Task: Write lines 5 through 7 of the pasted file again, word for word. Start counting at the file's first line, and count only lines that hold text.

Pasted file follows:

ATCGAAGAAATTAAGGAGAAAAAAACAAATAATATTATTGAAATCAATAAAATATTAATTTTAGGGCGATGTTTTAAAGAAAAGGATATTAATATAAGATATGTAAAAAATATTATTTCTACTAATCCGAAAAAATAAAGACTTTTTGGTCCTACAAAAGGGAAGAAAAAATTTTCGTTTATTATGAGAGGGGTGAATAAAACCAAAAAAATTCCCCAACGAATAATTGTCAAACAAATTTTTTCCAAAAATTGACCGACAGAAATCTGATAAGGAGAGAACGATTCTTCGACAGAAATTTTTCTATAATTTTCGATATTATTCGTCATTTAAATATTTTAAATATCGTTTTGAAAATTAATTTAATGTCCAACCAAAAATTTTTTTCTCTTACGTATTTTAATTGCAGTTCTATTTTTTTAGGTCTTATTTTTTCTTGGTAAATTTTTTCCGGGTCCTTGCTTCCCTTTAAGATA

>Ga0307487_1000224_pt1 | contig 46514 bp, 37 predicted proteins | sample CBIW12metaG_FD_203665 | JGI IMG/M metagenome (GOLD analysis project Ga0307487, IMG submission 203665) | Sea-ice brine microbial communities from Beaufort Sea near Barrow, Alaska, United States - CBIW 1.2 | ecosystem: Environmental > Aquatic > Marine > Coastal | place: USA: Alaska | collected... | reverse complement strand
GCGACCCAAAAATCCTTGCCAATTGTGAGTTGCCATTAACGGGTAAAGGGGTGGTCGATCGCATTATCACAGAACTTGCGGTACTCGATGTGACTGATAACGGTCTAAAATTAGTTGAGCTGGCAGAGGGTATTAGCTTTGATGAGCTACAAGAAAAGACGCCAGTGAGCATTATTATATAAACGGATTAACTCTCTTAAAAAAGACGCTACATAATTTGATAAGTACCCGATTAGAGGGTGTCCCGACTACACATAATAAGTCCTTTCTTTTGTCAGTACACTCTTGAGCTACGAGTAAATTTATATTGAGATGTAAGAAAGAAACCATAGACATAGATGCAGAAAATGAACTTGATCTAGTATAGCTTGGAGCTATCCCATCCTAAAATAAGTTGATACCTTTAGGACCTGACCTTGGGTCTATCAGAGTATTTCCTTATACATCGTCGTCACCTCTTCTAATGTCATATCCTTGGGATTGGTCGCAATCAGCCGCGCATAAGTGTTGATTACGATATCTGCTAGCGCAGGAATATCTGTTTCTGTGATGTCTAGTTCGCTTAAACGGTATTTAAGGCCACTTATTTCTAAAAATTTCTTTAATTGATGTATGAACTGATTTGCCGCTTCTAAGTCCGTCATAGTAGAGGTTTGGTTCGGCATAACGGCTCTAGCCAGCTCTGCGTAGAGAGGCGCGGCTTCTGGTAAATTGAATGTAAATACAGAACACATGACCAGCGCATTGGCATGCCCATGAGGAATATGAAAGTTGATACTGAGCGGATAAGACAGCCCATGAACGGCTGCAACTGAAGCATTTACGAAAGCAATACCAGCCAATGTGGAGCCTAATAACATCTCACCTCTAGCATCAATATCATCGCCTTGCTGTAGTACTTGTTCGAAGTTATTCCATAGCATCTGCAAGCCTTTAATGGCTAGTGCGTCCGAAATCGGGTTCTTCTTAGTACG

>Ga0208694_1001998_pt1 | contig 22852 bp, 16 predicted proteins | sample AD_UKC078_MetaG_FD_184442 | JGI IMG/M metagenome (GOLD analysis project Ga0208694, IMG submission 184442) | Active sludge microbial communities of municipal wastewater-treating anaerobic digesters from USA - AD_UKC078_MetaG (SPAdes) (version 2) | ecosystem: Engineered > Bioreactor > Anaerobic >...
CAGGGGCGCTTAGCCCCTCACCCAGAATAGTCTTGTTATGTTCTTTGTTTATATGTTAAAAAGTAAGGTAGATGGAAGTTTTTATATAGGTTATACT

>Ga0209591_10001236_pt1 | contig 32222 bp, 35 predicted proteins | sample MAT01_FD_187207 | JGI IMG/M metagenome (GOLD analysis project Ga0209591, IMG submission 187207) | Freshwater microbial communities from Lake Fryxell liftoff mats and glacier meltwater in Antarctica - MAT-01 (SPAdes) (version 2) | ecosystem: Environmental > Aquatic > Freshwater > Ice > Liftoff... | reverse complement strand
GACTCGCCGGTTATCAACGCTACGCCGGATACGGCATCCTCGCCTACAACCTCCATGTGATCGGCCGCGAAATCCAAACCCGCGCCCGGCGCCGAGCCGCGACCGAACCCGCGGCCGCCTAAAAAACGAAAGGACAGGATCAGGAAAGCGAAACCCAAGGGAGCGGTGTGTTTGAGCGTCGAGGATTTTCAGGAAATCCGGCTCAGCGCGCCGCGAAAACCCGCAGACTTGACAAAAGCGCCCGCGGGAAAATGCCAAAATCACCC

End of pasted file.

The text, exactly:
CAGGGGCGCTTAGCCCCTCACCCAGAATAGTCTTGTTATGTTCTTTGTTTATATGTTAAAAAGTAAGGTAGATGGAAGTTTTTATATAGGTTATACT

>Ga0209591_10001236_pt1 | contig 32222 bp, 35 predicted proteins | sample MAT01_FD_187207 | JGI IMG/M metagenome (GOLD analysis project Ga0209591, IMG submission 187207) | Freshwater microbial communities from Lake Fryxell liftoff mats and glacier meltwater in Antarctica - MAT-01 (SPAdes) (version 2) | ecosystem: Environmental > Aquatic > Freshwater > Ice > Liftoff... | reverse complement strand
GACTCGCCGGTTATCAACGCTACGCCGGATACGGCATCCTCGCCTACAACCTCCATGTGATCGGCCGCGAAATCCAAACCCGCGCCCGGCGCCGAGCCGCGACCGAACCCGCGGCCGCCTAAAAAACGAAAGGACAGGATCAGGAAAGCGAAACCCAAGGGAGCGGTGTGTTTGAGCGTCGAGGATTTTCAGGAAATCCGGCTCAGCGCGCCGCGAAAACCCGCAGACTTGACAAAAGCGCCCGCGGGAAAATGCCAAAATCACCC